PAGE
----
Midsummer gardens are now changing gear, from flowers leading the display to foliage plants showing their muscles. It is also the peak for hibiscus, featuring the largest flowers of the garden year, with choices of several species and many stunning cultivars.
Mill Pond Garden will open to welcome visitors from 10 a.m. to 12:30 p.m., Sunday, July 31, at 31401 Melloy Court, Lewes.
Tickets, available at millpondgarden.com, are $15 to admit a vehicle with up to six visitors.
There is something wonderfully dramatic about large-leaved plants; they can make viewers feel like they have gone to their own tropical garden paradise without leaving home. Think bananas, palms, hostas, caladiums, taros, aspidistra, elephant ears, colocasia, cardoon, canna, ginger lily, agave, palm and the amazing evergreen hardy shrub fatsia. Add the colorful shimmers of maturing coleus, and the garden is transformed into a jungle. Ferns filling in the holes with their own magic include natives with fronds of four or five feet tall, like the giant ostrich fern or the even bigger royal fern, larger than many shrubs.
The hardy banana musa basjoo is a perennial in the Cape Region. It dies to the ground at frost and comes up late next spring, growing fast up to 12 feet. It is important that the tuber root stays dry in winter or it will rot, so the usual custom is to plant it on a mound or cover it to shed rainwater in winter.
Ginger lilies, elephant ears, caladiums and cannas are mostly hardy locally, except in very cold winters with low temperatures below 15 degrees F. They can be left in the ground or dug up and stored in an unfreezing garage or crawlspace.
Colocasias are tender; they should be dug up and stored in a space protected from freezing. Aspidistra is an evergreen that adds lushness to winter gardens, and it is very hardy here at least to 10 degrees F or lower. Needle palm and many kinds of agave are hardy here and even much farther north. Cardoon and coleus are annuals. Hostas are hardy perennials. All these big leaved-plants add much interest to the garden for the summer.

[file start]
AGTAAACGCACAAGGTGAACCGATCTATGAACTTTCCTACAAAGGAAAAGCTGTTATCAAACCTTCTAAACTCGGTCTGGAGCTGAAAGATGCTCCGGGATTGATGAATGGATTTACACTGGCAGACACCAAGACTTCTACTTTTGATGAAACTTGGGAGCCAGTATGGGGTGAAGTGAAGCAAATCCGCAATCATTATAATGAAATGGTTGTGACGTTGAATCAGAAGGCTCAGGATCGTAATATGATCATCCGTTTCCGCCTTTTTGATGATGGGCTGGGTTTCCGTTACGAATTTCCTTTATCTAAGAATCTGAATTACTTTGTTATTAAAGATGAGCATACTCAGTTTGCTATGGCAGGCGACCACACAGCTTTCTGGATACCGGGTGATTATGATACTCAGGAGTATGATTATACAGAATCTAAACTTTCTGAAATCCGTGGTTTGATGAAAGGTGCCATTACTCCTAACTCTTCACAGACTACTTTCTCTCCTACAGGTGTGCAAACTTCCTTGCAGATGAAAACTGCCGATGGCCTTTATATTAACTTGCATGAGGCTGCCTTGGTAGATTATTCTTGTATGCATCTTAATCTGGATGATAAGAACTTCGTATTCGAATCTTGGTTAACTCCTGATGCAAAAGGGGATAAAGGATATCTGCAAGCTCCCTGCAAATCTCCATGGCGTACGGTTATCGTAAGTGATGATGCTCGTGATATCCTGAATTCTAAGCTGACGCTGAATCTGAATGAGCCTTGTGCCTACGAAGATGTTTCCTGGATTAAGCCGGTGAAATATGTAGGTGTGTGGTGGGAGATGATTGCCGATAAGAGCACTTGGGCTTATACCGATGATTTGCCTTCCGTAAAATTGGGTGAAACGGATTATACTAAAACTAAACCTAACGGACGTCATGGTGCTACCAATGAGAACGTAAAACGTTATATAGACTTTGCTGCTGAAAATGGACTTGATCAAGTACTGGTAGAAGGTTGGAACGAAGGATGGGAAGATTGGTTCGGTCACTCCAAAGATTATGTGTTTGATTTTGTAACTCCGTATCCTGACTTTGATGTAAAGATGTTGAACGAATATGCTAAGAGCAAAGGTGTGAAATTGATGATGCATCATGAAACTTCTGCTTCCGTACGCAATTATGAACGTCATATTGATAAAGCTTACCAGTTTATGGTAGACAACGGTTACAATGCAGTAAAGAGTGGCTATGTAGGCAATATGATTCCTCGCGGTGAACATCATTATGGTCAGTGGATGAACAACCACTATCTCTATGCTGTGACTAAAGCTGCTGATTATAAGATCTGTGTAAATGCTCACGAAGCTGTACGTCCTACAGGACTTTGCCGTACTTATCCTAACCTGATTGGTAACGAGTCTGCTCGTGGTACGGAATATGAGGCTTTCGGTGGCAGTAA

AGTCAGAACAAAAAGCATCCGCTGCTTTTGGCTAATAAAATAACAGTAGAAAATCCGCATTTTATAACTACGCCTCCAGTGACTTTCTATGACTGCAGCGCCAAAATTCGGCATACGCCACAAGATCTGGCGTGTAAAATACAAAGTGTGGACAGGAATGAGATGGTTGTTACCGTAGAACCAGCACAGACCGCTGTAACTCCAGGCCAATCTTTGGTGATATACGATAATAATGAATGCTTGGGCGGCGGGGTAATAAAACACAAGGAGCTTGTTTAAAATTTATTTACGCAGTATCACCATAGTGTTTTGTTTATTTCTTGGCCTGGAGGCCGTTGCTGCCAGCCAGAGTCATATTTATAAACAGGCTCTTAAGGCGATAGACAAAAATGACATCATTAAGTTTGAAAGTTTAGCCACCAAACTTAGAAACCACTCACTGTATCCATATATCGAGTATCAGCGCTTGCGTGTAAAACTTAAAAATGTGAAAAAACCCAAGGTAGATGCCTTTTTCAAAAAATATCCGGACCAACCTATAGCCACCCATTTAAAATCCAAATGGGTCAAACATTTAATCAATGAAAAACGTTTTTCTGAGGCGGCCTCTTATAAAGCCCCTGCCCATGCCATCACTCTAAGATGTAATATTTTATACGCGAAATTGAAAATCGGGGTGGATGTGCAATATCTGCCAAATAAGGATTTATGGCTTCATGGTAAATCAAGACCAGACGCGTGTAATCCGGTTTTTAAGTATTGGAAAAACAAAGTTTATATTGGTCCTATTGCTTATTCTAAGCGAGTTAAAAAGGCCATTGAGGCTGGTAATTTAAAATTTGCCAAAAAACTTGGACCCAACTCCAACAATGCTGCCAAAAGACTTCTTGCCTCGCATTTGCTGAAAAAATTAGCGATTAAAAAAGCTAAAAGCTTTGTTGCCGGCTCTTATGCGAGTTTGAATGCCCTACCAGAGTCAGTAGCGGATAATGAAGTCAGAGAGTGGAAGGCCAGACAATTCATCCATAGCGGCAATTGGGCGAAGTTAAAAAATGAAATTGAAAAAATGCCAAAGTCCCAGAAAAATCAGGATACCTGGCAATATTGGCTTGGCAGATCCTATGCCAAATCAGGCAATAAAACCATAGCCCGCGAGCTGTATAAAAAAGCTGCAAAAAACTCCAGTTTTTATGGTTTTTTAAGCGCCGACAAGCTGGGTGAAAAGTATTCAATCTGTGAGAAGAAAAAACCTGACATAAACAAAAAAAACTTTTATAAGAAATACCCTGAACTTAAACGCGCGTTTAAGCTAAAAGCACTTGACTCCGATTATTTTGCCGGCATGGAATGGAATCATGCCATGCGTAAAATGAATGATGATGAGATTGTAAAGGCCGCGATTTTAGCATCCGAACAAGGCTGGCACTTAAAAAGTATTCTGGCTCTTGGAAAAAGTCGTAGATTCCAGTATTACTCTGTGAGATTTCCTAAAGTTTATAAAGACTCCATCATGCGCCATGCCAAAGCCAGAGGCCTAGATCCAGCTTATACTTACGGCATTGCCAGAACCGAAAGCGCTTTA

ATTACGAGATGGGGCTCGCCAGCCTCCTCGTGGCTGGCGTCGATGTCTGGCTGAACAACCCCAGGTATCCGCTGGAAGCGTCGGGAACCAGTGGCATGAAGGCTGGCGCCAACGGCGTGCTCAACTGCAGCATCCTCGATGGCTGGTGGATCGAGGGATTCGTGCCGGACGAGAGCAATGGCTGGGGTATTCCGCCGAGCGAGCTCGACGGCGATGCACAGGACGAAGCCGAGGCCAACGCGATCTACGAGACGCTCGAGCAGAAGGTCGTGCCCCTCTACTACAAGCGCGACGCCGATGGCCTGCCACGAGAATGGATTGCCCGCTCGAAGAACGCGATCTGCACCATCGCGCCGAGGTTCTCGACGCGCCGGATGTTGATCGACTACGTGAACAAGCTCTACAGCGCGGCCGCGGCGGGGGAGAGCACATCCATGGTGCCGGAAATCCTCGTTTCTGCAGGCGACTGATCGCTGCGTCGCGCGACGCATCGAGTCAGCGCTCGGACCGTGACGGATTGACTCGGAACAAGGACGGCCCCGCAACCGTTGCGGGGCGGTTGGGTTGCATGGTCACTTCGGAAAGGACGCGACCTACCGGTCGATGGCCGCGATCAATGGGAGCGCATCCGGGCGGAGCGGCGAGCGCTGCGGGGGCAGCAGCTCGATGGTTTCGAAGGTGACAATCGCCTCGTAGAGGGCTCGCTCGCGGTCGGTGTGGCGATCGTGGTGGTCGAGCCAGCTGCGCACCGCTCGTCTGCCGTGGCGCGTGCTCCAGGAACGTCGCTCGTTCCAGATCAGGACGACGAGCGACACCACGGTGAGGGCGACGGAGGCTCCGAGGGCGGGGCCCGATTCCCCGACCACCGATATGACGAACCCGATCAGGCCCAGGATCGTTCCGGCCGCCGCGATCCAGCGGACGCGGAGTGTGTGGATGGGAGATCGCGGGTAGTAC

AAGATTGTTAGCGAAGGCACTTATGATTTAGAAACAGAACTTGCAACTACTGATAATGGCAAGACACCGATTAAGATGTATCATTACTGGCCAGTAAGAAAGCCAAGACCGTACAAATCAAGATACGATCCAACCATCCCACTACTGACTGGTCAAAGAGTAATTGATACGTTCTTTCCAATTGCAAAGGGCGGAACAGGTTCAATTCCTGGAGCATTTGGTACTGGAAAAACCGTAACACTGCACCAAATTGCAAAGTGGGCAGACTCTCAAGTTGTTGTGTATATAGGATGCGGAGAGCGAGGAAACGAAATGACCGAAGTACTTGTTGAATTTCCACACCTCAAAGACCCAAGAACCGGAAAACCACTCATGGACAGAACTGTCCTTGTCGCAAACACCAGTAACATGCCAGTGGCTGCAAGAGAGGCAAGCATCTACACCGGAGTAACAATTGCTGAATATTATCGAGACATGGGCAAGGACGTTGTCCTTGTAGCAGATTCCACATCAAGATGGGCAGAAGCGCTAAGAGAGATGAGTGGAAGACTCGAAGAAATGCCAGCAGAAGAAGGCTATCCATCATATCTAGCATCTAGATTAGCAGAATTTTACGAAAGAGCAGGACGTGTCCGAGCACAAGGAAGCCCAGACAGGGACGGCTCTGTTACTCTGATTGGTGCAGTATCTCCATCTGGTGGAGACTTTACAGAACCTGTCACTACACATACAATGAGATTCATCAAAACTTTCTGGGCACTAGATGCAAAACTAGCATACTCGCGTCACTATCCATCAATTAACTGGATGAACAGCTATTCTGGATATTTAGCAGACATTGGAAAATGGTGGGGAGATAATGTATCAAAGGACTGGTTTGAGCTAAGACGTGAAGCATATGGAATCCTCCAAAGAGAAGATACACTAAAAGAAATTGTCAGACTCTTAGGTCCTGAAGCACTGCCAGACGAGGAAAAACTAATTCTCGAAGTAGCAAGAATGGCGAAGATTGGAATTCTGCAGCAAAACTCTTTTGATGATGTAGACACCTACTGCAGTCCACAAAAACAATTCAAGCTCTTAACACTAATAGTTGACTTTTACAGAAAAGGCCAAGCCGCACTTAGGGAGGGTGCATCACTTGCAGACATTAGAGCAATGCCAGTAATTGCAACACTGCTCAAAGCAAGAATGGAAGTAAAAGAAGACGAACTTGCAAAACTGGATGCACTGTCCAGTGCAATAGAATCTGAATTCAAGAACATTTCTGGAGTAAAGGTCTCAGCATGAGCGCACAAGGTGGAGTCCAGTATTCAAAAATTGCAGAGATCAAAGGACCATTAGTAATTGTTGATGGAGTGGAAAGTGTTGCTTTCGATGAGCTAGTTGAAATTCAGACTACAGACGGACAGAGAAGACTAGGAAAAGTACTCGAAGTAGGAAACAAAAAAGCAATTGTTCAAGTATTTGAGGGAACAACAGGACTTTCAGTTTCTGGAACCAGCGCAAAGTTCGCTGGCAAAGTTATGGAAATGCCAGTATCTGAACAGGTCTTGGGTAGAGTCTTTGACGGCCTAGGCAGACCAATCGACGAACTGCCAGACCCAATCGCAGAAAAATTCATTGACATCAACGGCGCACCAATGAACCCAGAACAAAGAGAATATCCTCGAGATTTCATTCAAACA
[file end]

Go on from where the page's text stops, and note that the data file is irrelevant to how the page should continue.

The huge flowers of hibiscus complement the tropical look of the big-leaved plants. Hibiscus for gardens include three types. The hardy, woody shrub Rose of Sharon, hibiscus syriacus, which blooms prolifically from mid-spring to late summer with rose-sized flowers in purple, red, blue or white, is a bit invasive, so be warned. The tropical, non-hardy Chinese woody shrubs called hibiscus chinensis are sold everywhere as seasonal patio decorations with large, varied-color flowers. The native perennial hibiscus moshuetos is available in pink, white or red, and the tall hibiscus coccinea comes in red and white with lime-green leaves, a Mill Pond Garden favorite. These native hibiscus have flowers 10 inches across and are popular with some pollinators. They bloom generously in full sun, and the native ones can do well in wet soils and dry, very useful in low or poorly drained garden sites where other plants cannot thrive.
The garden will also be featuring Joe Pye weed and many other pollinator plants attracting butterflies, as well as crape myrtles in full bloom, coleus, blooming water lilies, wonderful views of Red Mill Pond, wildlife and much more.
Mill Pond Garden will be showing these midsummer beauties for visitors to consider choices and find inspiration by seeing which garden plants can do well here in the Cape Region. Come enjoy the summer jungle with heavenly hibiscus; flip-flops are welcome. Visitors are asked to respect social distancing from other groups for safety.
Editor’s note: This story has been updated to reflect the correct event date. The incorrect date was listed in the Tuesday, July 26 Cape Gazette print edition.